OBU is closed and all classes and events are cancelled through Friday, December 6.
July 20, 2011
Dr. Paul Hammond, dean of OBU’s Warren M. Angell College of Fine Arts, announced his retirement in spring 2011 after 25 years of service on Bison Hill. Hammond and his wife, Anne, joined the OBU faculty in 1986.
Hammond came to OBU from Ouachita Baptist University in Arkadelphia, Ark., where he served as chairman of the church music department. Following the legendary Dr. James D. Woodward as dean, Hammond oversaw expansion of the College of Fine Arts in several areas and initiated the “Friends of the Arts” program to encourage support among alumni and friends of OBU. During his tenure, the College of Fine Arts has become more diverse and is much more than a music department.
“We have a vibrant art and graphic design division, excellent theatre and telecommunication programs, and many different music programs of study to fit today’s profession,” Hammond said. “I am pleased that the orchestra has existed now for 10 years with professional string principals. As a town-and-gown ensemble, it is comprised of 50 percent OBU students, and faculty and fine musicians from as far as a 50-mile radius. Music education remains our largest professional program, and the church music options are much more diverse. We will have choral scholarships for the first time starting in the fall.”
In addition to his duties as dean, Hammond has taught courses on church music, music history and fine arts. He said he has cherished working with the students and faculty because the real satisfaction in his job comes from facilitating the teaching-learning process. In return, OBU graduates report how they have been successfully prepared for whatever field or endeavor they enter.
“OBU has always provided a balance of professional preparation, critical thinking and writing skills, and Christian growth,” Hammond said. “Our students make a difference because they can stand on equal footing with their peers and show Christ through their personal lives.”
Serving as dean of a fine arts college is not all work and no play, and Hammond recalled several creative performances through the years.
“There have been some very outlandish M&Ms concerts,” he said. “I especially remember a band performance with floor polishers and vacuum cleaners. The Theatre for Young Audiences productions have always been hilarious, especially as I’ve sat with the school groups.”
He also has witnessed landmark performances. He said the production of “A Streetcar Named Desire” advanced OBU Theatre and set the stage for further growth. The oratorios, conducted by world-renowned choral directors, remain highlights of his time as dean.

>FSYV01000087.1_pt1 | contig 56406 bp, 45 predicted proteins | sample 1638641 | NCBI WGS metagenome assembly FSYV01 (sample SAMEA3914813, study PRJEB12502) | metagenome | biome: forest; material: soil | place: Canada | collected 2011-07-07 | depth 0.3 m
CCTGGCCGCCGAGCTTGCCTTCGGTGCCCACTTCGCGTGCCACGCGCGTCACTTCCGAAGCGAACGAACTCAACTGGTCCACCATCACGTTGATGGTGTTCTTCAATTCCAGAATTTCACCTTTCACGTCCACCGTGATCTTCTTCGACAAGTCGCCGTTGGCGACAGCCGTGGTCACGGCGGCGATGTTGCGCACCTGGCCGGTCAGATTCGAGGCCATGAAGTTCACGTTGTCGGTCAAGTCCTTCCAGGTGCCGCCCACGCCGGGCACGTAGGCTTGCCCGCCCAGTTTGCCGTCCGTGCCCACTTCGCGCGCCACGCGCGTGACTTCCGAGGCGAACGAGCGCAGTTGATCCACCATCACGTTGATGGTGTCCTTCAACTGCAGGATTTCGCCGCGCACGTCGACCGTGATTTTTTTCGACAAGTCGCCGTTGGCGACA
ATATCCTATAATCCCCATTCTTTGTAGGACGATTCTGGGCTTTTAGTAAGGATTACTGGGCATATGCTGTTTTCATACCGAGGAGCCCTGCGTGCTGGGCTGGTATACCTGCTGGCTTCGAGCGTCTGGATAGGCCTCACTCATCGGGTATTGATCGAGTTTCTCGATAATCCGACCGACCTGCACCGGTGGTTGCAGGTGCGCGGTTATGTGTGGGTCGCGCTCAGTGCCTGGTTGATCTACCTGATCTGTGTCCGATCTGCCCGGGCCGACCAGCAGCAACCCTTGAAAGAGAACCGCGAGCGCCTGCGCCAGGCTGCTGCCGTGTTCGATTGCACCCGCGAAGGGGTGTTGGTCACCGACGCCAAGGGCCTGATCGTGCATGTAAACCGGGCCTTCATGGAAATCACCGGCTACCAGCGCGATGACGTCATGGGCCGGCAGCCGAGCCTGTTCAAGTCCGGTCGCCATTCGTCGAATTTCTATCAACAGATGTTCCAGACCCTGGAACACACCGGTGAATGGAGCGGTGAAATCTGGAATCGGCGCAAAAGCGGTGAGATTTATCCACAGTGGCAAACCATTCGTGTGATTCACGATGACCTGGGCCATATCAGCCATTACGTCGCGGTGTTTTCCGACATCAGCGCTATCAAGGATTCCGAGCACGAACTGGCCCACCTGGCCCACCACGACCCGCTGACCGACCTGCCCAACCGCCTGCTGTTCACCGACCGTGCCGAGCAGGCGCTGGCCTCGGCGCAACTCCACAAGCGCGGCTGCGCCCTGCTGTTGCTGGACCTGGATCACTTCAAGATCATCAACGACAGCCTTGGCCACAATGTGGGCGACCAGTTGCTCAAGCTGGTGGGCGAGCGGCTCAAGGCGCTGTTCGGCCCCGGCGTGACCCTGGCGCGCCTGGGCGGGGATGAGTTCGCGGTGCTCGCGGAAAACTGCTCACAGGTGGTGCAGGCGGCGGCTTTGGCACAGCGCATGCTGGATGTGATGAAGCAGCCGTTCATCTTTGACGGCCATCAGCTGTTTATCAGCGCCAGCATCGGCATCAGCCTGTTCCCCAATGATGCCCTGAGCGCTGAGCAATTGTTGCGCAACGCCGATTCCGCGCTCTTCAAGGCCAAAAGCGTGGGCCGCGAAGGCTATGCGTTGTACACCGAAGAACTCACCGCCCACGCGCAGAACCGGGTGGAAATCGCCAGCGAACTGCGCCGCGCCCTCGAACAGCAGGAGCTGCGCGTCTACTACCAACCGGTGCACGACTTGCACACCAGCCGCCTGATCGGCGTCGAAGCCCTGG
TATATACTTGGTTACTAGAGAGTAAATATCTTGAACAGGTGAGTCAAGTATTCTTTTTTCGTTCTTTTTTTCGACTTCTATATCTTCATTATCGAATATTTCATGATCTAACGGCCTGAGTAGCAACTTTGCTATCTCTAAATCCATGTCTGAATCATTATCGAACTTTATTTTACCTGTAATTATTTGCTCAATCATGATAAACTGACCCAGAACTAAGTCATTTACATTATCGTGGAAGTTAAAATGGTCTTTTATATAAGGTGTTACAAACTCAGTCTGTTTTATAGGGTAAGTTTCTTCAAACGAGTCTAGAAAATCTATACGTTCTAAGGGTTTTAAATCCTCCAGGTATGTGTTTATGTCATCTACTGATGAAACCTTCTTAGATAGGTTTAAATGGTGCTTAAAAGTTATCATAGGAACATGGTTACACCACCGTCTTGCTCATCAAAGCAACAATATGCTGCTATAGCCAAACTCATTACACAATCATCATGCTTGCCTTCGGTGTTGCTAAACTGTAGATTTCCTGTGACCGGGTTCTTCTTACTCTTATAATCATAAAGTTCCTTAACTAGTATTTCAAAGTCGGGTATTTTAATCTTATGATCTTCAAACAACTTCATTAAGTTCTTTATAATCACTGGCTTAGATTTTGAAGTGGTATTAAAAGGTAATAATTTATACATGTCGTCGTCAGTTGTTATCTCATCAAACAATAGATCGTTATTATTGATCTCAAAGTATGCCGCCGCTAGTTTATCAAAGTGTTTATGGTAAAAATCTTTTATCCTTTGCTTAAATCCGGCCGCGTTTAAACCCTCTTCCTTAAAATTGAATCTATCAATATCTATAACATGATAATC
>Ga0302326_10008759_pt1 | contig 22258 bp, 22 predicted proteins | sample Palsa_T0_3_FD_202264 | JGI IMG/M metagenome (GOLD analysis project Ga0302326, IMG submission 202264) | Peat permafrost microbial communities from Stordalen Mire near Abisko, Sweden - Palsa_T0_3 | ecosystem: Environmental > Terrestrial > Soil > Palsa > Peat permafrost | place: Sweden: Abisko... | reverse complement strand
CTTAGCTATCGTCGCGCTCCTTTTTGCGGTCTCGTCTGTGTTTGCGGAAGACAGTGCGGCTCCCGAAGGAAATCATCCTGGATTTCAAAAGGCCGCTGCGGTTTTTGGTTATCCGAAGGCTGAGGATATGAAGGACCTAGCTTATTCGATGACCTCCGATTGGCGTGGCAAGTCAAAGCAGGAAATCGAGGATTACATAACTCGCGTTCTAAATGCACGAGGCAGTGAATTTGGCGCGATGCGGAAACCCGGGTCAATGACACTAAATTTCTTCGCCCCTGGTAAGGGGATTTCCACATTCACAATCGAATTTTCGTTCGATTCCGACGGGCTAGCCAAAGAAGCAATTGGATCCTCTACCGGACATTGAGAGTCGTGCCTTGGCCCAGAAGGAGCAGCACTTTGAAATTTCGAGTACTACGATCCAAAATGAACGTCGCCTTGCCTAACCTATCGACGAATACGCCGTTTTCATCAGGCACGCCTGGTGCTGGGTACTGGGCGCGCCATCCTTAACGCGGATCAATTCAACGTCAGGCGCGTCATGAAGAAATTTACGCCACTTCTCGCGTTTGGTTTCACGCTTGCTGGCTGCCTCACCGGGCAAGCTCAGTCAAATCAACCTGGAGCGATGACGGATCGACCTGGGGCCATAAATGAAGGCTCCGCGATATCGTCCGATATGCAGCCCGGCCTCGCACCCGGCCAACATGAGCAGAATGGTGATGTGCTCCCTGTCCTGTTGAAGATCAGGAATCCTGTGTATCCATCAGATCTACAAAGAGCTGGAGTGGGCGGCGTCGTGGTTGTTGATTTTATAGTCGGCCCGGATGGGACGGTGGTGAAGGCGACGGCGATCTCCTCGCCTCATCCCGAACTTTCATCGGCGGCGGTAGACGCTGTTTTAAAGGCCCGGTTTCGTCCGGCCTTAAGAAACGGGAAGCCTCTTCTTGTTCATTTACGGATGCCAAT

“Hanging of the Green has become a community-wide event that begins the Advent season for many of us,” he said, noting his personal favorite annual event. “As it has evolved over the years, each presentation takes on a different theme. It is worthy of a wider audience; my desire has always been to produce a PBS show that could be aired nationwide.”
During his tenure, Hammond has published a variety of articles on such subjects as “Hymns and Hymnody in Revivalism,” “The Christian Lyre and Its Influences on American Hymnody” and on shape-note hymnody in America. He has served as managing director for the Oklahoma Alliance for Liturgy and the Arts, program chair for the Da Vinci Institute, an evaluator for the National Association of Schools of Music and chairman of the board of trustees for the Mabee-Gerrer Museum of Art in Shawnee. He is a member of the Program Review Advisory Board of the Commission on Teacher Preparation for Oklahoma.
His wife, Anne, also is retiring from her role as an associate professor of English and language and chair of the Language and Literature Division in the College of Arts and Sciences. However, they both will teach OBU courses in the fall, and they will stay involved at First Baptist Church in Shawnee where he has served as a deacon, trustee and choir member, among other roles including interim minister of music.
The Cincinnati natives never thought of living west of the Mississippi. After 13 years in Arkansas, Oklahoma struck them as having a more Midwestern feel. Hammond said they have greatly enjoyed the renaissance that has taken place in Oklahoma City in recent years. In the near future, they plan to stay in their adopted home of Oklahoma, although they welcome the opportunity to travel in their newfound freedom called retirement.